A Guide to Giving Funeral Gifts to a Chinese Family in SG

A Guide to Giving Funeral Gifts to a Chinese Family in SG

While it’s not required, giving gifts to a grieving family is a thoughtful gesture, especially if you’re not around to attend the wake or funeral. This practice is especially common among the Chinese community, where gift giving is deeply rooted in tradition. 

So, if you find yourself attending a Chinese funeral eventually, be sure to refer to this quick guide of the do’s and don’ts of giving funeral gifts to a Chinese family in Singapore.

Do’s 

  • Give cash 

Whether you’re attending a Buddhist or Taoist funeral, giving of “pek kim” or bereavement money is a common practice in Singapore. This money is given to the family to help cover some funeral expenses. 

While there’s no minimum amount you can give, the standard amount is $30. It’s ideal to give an amount in odd denominations, placed in a white envelope.

You may give this to any family member present in the wake or funeral, or you can simply drop it in the donation box during the wake.

  • Give flowers 

If you’re unable to give cash, it’s perfectly acceptable to give sympathy flowers too. In Chinese funerals, it’s customary to give a mix of white and yellow flower combinations, ideally chrysanthemums or mums, lilies, and roses.

On the other hand, it’s best to give purely white flowers to Chinese-Christian or Catholic families. You can mix different types of flowers like mums, lilies, carnations, roses, among others.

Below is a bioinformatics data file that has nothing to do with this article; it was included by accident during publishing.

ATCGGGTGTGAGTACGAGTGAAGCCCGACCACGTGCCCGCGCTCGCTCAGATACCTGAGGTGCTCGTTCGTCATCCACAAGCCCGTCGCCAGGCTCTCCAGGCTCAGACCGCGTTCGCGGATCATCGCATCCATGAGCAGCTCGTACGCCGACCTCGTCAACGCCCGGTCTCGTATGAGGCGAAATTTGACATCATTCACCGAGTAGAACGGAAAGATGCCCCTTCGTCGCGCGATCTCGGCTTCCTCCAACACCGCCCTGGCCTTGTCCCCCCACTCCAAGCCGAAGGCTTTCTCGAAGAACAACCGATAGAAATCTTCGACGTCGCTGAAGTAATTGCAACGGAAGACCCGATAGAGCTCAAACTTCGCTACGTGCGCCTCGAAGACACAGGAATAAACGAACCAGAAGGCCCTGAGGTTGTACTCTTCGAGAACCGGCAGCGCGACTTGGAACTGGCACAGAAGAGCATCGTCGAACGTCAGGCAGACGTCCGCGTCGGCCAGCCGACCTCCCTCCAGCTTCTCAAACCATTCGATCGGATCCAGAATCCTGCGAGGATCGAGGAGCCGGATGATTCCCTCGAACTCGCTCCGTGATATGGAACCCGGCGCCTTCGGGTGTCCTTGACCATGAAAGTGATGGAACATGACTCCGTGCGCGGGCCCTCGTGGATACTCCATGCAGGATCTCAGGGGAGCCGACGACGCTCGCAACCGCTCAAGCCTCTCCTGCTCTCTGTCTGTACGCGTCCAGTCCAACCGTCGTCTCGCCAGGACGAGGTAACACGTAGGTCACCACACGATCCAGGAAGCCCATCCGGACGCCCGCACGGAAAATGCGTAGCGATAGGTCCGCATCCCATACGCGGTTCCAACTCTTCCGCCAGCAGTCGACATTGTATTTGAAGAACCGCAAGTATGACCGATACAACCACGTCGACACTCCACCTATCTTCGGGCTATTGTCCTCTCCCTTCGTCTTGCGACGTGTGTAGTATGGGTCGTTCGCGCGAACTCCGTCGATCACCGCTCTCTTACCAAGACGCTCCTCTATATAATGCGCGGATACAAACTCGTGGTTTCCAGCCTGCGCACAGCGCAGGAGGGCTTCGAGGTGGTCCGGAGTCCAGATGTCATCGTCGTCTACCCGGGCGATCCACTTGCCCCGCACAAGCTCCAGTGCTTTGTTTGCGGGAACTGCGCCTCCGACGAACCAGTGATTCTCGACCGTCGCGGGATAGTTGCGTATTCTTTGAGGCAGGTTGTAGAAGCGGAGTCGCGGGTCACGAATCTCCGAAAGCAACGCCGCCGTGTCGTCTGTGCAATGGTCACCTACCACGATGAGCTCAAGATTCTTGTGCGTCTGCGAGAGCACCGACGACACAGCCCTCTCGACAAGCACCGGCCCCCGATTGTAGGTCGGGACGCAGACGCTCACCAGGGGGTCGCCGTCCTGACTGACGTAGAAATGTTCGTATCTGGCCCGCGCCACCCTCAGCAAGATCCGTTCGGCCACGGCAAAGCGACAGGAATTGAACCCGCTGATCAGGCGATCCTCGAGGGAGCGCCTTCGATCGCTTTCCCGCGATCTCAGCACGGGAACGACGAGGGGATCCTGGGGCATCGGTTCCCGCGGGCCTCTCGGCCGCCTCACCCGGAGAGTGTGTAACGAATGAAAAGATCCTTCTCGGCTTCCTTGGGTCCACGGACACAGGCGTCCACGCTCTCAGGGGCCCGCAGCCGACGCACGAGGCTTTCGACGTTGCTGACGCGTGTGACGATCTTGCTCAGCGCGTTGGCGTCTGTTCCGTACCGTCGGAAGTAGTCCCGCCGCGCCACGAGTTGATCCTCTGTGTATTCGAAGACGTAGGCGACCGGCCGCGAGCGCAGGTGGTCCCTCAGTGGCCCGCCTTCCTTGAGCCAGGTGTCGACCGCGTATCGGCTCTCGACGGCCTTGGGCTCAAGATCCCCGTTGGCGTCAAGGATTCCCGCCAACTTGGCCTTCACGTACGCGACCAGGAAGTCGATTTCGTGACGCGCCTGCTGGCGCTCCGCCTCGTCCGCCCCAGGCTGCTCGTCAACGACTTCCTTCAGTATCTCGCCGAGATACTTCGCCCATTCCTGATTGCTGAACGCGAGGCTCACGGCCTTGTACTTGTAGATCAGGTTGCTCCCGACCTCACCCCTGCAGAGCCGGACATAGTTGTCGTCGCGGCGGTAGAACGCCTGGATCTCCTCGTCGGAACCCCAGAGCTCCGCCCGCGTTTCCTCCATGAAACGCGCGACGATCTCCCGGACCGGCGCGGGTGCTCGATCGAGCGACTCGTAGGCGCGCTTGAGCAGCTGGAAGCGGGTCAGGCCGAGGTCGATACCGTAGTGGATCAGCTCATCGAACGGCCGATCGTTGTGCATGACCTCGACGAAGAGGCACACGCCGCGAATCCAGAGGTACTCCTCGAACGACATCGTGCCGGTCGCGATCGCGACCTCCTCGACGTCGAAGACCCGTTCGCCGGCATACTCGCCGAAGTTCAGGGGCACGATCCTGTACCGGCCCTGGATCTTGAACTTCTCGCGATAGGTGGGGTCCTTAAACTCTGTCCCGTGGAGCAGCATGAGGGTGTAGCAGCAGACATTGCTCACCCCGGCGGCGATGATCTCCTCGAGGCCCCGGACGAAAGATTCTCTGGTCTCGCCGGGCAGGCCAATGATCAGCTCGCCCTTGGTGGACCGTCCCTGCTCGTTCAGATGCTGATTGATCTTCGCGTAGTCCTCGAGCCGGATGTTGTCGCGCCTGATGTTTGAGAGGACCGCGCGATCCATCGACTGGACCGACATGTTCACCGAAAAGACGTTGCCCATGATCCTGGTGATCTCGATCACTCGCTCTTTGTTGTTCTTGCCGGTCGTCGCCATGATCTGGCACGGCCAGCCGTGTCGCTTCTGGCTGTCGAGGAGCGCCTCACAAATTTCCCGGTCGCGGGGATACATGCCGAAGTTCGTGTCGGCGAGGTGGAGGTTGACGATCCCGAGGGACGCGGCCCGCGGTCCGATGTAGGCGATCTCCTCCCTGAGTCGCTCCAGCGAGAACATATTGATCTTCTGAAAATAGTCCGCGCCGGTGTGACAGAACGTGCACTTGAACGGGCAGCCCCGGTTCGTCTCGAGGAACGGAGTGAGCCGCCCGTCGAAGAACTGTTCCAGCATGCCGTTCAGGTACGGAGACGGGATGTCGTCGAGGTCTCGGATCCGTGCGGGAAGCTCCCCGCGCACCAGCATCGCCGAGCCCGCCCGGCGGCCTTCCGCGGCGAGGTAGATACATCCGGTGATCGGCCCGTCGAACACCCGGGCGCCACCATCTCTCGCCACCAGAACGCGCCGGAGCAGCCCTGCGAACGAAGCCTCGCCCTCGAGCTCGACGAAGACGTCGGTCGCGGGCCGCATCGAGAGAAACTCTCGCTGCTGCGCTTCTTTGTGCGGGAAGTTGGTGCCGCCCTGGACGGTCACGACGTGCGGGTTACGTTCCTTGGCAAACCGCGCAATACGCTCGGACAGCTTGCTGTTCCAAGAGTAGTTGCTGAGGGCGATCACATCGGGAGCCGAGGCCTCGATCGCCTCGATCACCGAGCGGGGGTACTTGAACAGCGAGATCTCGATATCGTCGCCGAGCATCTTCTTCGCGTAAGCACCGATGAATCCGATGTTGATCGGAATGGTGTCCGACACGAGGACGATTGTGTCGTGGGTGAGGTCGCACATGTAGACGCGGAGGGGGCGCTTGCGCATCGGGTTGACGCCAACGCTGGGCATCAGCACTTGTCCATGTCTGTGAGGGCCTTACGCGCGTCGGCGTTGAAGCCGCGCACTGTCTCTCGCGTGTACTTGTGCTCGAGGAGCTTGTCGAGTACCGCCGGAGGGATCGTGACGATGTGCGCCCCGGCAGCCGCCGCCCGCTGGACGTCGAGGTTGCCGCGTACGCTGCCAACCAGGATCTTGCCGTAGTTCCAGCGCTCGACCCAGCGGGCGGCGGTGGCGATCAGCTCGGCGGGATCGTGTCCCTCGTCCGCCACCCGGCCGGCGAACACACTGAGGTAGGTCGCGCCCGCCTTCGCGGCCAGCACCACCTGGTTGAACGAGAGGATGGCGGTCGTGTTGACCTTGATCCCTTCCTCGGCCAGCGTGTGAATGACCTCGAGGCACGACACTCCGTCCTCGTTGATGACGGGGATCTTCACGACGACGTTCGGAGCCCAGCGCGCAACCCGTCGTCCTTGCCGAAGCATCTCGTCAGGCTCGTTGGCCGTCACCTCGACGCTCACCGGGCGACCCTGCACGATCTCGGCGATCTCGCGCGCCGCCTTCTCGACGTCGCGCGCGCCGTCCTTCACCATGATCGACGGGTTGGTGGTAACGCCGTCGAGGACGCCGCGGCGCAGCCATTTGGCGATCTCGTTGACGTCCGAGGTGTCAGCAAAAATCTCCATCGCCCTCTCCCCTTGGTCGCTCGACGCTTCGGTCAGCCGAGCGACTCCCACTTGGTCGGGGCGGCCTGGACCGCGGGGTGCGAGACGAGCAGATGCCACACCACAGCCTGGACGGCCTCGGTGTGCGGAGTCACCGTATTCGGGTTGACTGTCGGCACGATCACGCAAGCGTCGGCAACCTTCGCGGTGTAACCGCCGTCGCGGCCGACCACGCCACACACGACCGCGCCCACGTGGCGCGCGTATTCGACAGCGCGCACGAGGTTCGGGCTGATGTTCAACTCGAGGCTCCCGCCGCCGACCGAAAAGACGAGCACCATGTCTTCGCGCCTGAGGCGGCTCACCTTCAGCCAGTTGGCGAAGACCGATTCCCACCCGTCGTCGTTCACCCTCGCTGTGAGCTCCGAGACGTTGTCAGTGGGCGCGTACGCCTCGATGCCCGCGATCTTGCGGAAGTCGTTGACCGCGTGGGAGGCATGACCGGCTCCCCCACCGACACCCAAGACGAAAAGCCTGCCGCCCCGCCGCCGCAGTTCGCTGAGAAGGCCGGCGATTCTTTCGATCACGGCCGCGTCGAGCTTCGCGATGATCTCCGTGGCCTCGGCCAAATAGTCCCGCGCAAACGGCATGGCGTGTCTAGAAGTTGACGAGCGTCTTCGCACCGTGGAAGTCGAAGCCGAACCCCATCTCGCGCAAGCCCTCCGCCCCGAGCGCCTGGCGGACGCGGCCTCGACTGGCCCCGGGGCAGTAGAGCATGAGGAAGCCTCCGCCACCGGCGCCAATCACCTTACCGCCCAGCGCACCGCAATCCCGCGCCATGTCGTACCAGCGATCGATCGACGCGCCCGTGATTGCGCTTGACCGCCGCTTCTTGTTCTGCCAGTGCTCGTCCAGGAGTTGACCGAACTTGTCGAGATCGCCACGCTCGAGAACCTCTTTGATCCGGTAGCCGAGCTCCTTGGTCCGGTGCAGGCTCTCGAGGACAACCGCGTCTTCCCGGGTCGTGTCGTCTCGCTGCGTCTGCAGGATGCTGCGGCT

There are also different types of arrangements available including condolence flower stands, funeral sprays, and condolence wreaths. Any of these arrangements are suitable for the occasion.

  • Give joss paper or paper objects

In case you’re not familiar with Chinese culture, burning joss paper and paper crafts is an important ritual that the deceased’s family members take part in during or after the burial or cremation

Joss paper comes in different forms including money, a house, a car, clothes, among others. It’s believed that burning these paper crafts will provide the deceased with their necessities in the afterlife.

In most cases, the family of the deceased is responsible for purchasing these paper crafts, but it’s also acceptable to give joss paper to the grieving family as a gift. 

Don’ts 

  • Avoid giving money/gifts in sets of four

If you’re thinking about giving “pek kim,” be sure to avoid giving an amount in multiples or denominations of four. In Chinese, the number four (四, sì) is considered unlucky since it sounds a lot like the word for death (死, sǐ).

Hence, be sure to avoid any amount with the number four in it because this can offend the bereaved family. This also applies to other gifts like fruit baskets. Make sure to avoid giving anything in four sets.

  • Avoid giving anything in red

In Chinese culture, the colour red represents happiness. This is why this colour is generally reserved for celebratory occasions like birthdays and weddings

That said, giving any present in red (especially flowers) is also considered offensive, so be sure to avoid that. 

More Resources about Funerals in Singapore